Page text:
SAMHSA Raises Awareness About Fetal Alcohol Spectrum Disorders
SAMHSA's Fetal Alcohol Spectrum Disorders (FASD) Center
for Excellence will participate in National FASD Awareness
Day on September 9, 2005, to focus attention on the complications
of drinking during pregnancy. The annual event has been
observed on the ninth day of the ninth month of the year
SAMHSA's FASD Center, launched in 2001, provides national leadership
in the fight against FASD and fosters collaboration among service
providers in the field.
The Center is working to improve quality of life for individuals
and families affected by FASD. In particular, the Center's new American
Indian/Alaska Native initiative will focus on FASD in Indian Country.
In 2004, SAMHSA expanded the FASD Center's work to include coordinating
planning and program development by states, community-based organizations,
and criminal justice organizations.
The Center's Web site, an online information resource,
provides science-based information on FASD and local
and national resources. The Center publishes an online
newsletterFASD: Knot Alone.
The Web site's "Grab and Go" section offers downloadable
fact sheets, brochures, and posters.
A wide variety of materials are available from the FASD Center,
including the Center's new educational program, FASDThe
Basics, which can be obtained in several formats, including
A video for women in recovery is also available, and an educational
slide show on FASD service needs, Many Doors, No Master Key,
can be either viewed online or downloaded for presentations. The
video kit, Recovering Hope: Mothers Speak Out About FASD,
includes a discussion guide. A nominal fee of $12 covers video production
In addition to educational materials on FASD, the Center conducts
trainings and meetings across the Nation. So far, more than 10,000
participants in 36 states, the District of Columbia, Canada, England,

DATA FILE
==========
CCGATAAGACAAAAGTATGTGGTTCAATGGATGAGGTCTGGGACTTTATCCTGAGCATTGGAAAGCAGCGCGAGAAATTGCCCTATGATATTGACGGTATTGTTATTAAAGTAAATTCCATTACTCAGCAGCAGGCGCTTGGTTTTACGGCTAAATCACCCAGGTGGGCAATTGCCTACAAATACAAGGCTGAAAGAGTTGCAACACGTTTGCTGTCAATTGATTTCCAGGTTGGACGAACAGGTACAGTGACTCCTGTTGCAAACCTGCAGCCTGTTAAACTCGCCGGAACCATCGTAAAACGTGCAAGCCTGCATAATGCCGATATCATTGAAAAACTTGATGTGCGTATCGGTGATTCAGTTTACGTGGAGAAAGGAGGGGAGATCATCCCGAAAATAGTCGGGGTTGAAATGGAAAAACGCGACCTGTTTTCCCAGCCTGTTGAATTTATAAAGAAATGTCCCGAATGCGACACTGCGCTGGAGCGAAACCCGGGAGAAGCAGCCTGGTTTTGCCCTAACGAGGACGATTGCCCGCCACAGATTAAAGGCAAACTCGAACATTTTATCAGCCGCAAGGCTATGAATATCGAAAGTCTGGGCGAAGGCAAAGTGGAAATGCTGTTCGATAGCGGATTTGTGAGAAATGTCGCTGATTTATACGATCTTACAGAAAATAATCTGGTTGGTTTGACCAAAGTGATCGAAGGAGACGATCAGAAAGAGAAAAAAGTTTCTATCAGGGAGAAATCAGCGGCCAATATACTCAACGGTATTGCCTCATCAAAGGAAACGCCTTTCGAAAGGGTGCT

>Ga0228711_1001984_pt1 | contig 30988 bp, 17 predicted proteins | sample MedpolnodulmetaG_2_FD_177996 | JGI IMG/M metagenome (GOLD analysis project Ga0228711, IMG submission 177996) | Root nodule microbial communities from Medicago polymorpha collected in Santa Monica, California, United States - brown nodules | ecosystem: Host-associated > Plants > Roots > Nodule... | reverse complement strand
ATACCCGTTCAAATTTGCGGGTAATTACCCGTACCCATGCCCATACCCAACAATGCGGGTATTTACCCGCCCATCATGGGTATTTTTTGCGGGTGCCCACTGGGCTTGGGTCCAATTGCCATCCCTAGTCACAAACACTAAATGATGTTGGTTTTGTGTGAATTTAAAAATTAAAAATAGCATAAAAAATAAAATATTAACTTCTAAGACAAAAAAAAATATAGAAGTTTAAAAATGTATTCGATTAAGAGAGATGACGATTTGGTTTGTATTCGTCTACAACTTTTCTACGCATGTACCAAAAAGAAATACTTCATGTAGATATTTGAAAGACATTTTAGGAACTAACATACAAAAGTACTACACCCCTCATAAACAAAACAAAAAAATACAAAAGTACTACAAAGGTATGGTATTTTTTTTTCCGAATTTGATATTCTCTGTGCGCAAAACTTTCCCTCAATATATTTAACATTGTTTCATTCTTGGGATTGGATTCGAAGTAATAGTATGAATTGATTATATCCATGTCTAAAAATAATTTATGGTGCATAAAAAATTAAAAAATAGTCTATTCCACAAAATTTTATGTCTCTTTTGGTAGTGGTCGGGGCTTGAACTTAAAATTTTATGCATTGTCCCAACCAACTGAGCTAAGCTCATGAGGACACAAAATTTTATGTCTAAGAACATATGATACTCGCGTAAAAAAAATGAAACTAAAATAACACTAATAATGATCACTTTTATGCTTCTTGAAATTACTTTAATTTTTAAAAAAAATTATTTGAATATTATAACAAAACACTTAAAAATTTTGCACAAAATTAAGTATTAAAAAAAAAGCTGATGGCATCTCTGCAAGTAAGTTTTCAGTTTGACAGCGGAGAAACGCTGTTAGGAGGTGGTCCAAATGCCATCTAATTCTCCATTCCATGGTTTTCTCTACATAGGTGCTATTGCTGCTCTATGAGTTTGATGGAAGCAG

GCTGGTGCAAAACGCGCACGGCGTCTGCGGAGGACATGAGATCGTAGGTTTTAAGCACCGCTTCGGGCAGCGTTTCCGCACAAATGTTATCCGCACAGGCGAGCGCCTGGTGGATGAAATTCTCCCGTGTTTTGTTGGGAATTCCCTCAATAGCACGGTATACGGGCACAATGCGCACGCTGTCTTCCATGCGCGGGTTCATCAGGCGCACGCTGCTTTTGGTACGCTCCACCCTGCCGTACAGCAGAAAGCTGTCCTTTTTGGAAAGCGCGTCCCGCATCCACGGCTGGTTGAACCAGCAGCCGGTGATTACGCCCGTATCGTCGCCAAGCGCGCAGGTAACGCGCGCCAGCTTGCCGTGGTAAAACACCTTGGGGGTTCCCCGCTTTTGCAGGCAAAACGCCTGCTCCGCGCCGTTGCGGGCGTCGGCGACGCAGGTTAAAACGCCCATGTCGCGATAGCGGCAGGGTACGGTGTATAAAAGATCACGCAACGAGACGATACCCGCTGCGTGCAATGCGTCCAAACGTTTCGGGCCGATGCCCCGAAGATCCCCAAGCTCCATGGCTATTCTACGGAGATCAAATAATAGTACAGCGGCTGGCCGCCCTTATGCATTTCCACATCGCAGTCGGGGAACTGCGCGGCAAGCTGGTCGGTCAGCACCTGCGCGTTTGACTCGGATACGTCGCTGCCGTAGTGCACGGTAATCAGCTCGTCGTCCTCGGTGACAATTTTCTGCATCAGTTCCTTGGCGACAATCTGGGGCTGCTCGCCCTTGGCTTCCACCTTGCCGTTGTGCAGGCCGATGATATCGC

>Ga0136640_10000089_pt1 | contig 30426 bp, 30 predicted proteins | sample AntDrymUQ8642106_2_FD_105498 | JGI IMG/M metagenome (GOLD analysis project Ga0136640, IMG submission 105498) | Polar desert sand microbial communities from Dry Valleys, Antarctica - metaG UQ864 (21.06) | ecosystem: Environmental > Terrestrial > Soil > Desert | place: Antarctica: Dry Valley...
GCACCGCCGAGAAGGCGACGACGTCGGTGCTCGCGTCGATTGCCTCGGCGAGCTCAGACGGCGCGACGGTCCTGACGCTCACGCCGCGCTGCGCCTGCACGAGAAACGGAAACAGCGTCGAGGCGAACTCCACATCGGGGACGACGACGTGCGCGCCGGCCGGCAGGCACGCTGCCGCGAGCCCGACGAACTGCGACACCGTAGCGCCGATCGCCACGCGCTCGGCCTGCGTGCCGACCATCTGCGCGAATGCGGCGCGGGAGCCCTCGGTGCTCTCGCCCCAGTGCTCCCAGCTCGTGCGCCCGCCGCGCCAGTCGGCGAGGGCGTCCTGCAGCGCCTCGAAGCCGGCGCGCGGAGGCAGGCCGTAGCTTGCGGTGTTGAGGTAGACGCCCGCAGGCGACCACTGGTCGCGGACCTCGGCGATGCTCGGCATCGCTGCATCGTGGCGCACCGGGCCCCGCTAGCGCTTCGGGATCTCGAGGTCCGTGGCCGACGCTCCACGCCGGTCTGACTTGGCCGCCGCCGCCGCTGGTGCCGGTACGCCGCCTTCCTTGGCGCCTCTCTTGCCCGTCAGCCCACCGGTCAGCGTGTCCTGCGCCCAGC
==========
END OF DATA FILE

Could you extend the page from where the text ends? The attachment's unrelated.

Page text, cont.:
and Japan have attended.
The Center also sponsors town hall meetings, which garner support
for states' efforts to build systems for FASD prevention and intervention.
To help local efforts build awareness, the Center offers a brochure
on Planning a Town Hall Meeting on FASD.
Last year, the Center organized a network of birth mothers of children
affected by FASD. The Center also convenes summits for women in
For professionals, several curricula for diverse audiences are
in development, including an online "FASD 101" course
and materials specifically for juvenile justice and addiction professionals.
Additional resources include print public service announcements,
educational rack cards, posters, and a fact sheet series, What
You Need to Know.
For more information, visit www.fasdcenter.samhsa.gov.
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What Is FASD?
Fetal alcohol spectrum disorders (FASD) is an
umbrella term that describes the range of effects
that can occur in an individual whose mother drank
alcohol during pregnancy.
These effects may include physical, mental, behavioral, and/or
learning disabilities with possible lifelong implications.
FASD is not a clinical diagnosis.
FASD refers to conditions such as fetal alcohol syndrome
(FAS), alcohol-related neurodevelopment disorder (ARND), and
alcohol-related birth defects (ARBD).
What causes FASD? The sole cause of FASD is drinking alcohol
For persons with FASD, daily activities, such as working,
managing money, and maintaining a home, present huge challenges.
A supportive community is essential for people with FASD.
They need a strong circle of support made up of family members,
mentors, social workers, and others who understand the limitations
For more information, you can download fact sheets
on FASD available at www.fasdcenter.samhsa.gov.
The fact sheets include "Independent Living
for People with Fetal Alcohol Spectrum Disorders"
and "Understanding Fetal Alcohol Spectrum
Disorders: Getting a Diagnosis."
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